Eugenics: Breeding out the Blacks. Nzingha lecture No. 37

Thursday 18th October 2018, 6:45 PM – 9:15 PM @ Christopher Ingold Auditorium XLG2, 20 Gordon Street, London WC1H 0AJ

Dr. Shantella Sherman will explore the science of eugenics and its relation to current theories about black women’s bodies, including their character, aptitude, morality, and social fitness. While eugenics has been officially set aside as a pseudo-science, its popular legacy, which includes colourism, body politics, and marriageability, continue to inform how Black women and girls are viewed nearly 150 years later. Few people understand how pervasive eugenics is, or how it has been integrated into popular films and television series for decades.

From the lament of turn-of-the-century scholars like Robert Shufeldt who proclaimed the Black woman “naturally immoral, immodest, and primed for carnal intercourse before reaching puberty,” to the purity myths documented by present-day researchers that render Black women genetically incapable of being proper wives, mothers, and citizens — Black women have become the standard-bearers of dysgenicism.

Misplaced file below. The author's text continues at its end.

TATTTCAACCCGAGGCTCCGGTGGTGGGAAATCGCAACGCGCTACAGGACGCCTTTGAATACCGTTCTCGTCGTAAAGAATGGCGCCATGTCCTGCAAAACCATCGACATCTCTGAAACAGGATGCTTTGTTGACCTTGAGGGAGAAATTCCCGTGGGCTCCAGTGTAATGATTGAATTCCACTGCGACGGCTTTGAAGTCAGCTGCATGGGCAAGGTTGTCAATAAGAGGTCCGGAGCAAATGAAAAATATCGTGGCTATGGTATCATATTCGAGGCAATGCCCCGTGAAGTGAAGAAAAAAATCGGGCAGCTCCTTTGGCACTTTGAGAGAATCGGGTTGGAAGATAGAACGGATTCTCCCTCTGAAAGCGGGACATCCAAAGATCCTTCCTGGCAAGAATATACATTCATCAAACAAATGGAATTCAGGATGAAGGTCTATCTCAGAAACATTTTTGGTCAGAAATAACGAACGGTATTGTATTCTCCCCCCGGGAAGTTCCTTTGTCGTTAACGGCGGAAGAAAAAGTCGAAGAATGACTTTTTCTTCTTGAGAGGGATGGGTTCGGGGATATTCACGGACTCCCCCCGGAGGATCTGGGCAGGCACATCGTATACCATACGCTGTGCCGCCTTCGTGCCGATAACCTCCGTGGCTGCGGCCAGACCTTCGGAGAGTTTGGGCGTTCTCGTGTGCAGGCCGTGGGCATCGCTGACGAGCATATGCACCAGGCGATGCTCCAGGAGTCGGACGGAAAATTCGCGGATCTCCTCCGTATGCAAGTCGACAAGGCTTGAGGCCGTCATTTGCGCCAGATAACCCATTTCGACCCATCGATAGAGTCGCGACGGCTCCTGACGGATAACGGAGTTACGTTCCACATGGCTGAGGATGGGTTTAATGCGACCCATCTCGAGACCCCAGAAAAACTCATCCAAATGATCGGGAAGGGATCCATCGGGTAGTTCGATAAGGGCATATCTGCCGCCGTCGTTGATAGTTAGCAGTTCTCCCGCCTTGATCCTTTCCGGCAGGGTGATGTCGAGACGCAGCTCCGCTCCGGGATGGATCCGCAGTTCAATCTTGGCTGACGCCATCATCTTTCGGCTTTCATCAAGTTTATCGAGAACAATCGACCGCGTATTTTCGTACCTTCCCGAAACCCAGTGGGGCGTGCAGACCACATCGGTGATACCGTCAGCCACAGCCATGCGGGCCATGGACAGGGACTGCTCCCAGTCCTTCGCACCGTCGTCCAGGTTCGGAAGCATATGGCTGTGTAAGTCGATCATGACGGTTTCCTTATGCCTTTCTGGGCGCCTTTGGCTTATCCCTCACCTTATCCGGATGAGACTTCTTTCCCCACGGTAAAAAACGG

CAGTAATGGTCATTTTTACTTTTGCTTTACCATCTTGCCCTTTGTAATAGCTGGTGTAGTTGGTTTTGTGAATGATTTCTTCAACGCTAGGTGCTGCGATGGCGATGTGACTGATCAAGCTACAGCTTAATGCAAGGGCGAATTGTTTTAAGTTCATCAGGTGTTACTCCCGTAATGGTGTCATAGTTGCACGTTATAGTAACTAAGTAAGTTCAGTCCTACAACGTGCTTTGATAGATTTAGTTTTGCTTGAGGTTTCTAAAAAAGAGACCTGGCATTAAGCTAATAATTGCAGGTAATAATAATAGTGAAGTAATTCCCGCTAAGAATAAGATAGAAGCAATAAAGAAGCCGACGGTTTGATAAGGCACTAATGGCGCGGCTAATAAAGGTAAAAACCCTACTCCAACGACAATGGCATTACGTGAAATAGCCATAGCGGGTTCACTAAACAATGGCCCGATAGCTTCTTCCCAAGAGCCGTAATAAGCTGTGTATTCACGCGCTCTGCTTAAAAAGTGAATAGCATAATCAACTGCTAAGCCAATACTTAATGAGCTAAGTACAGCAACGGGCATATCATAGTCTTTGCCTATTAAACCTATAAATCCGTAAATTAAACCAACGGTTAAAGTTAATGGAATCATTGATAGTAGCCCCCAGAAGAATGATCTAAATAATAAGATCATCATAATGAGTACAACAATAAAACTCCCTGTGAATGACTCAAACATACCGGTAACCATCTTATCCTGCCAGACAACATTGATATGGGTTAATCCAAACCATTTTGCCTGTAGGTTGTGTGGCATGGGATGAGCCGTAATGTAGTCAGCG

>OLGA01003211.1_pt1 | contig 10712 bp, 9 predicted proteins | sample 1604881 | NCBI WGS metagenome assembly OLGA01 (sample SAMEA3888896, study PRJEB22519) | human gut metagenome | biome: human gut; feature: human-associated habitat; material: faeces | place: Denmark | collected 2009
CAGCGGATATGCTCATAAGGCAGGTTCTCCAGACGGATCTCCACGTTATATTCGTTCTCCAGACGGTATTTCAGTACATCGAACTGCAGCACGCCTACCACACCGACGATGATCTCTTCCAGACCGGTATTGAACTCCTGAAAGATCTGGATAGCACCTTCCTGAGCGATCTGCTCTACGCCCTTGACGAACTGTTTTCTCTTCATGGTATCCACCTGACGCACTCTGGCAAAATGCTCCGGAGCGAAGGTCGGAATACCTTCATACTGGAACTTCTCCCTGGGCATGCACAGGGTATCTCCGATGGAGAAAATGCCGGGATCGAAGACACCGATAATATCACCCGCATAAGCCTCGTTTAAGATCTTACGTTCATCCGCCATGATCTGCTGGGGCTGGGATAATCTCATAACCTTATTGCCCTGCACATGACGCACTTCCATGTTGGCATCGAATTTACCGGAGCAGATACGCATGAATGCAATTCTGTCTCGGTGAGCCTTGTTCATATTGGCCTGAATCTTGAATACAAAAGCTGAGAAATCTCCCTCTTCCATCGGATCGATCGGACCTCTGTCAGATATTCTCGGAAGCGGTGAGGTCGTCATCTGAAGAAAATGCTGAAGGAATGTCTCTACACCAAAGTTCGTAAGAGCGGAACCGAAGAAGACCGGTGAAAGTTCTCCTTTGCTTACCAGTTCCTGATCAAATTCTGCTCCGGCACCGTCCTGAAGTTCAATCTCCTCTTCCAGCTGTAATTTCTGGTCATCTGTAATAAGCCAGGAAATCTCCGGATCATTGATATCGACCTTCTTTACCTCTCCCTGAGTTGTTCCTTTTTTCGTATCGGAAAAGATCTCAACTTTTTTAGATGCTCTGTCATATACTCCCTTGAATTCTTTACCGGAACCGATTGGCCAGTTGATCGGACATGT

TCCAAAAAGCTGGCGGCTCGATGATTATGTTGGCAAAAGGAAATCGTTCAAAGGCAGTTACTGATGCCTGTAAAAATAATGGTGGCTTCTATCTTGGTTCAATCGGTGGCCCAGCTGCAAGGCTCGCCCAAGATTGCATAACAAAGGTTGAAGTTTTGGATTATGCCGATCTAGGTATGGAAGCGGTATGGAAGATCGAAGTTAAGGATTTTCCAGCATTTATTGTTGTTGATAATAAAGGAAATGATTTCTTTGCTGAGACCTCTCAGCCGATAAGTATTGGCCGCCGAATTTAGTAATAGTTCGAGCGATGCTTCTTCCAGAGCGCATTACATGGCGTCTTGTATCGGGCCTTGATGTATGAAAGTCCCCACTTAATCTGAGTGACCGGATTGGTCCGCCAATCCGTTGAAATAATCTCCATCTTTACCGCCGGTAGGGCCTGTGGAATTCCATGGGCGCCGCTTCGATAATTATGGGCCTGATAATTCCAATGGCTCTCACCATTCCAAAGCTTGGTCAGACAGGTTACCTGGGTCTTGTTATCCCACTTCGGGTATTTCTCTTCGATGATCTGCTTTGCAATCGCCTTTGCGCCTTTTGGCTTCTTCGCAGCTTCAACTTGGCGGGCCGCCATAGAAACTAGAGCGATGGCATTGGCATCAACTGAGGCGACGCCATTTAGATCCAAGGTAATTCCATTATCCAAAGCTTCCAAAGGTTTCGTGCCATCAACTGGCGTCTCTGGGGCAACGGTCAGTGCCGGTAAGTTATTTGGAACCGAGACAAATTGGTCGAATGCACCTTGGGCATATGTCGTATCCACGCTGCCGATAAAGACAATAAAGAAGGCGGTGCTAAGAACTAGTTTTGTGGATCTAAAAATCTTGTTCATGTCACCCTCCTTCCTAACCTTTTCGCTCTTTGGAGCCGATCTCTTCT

Eugenics positioned Black women as natural breeders of poverty, crime, mental and intellectual weakness, and national impurity. This lecture uncovers the roots of Black dysgenicism within biological theories of savage inheritance, criminality, sexual deviance, and disease that now saturate American popular culture in news broadcasts, film, music, and television.

Eugenics, the “science of better breeding,” has dictated the sexual and social practices of Americans for more than 100 years — it affects social constructs and preferences that grew out of eugenic laws that centre around race hygiene, including skin complexion and hair texture preferences, grooming, and overall deportment.

Admission to this event is FREE.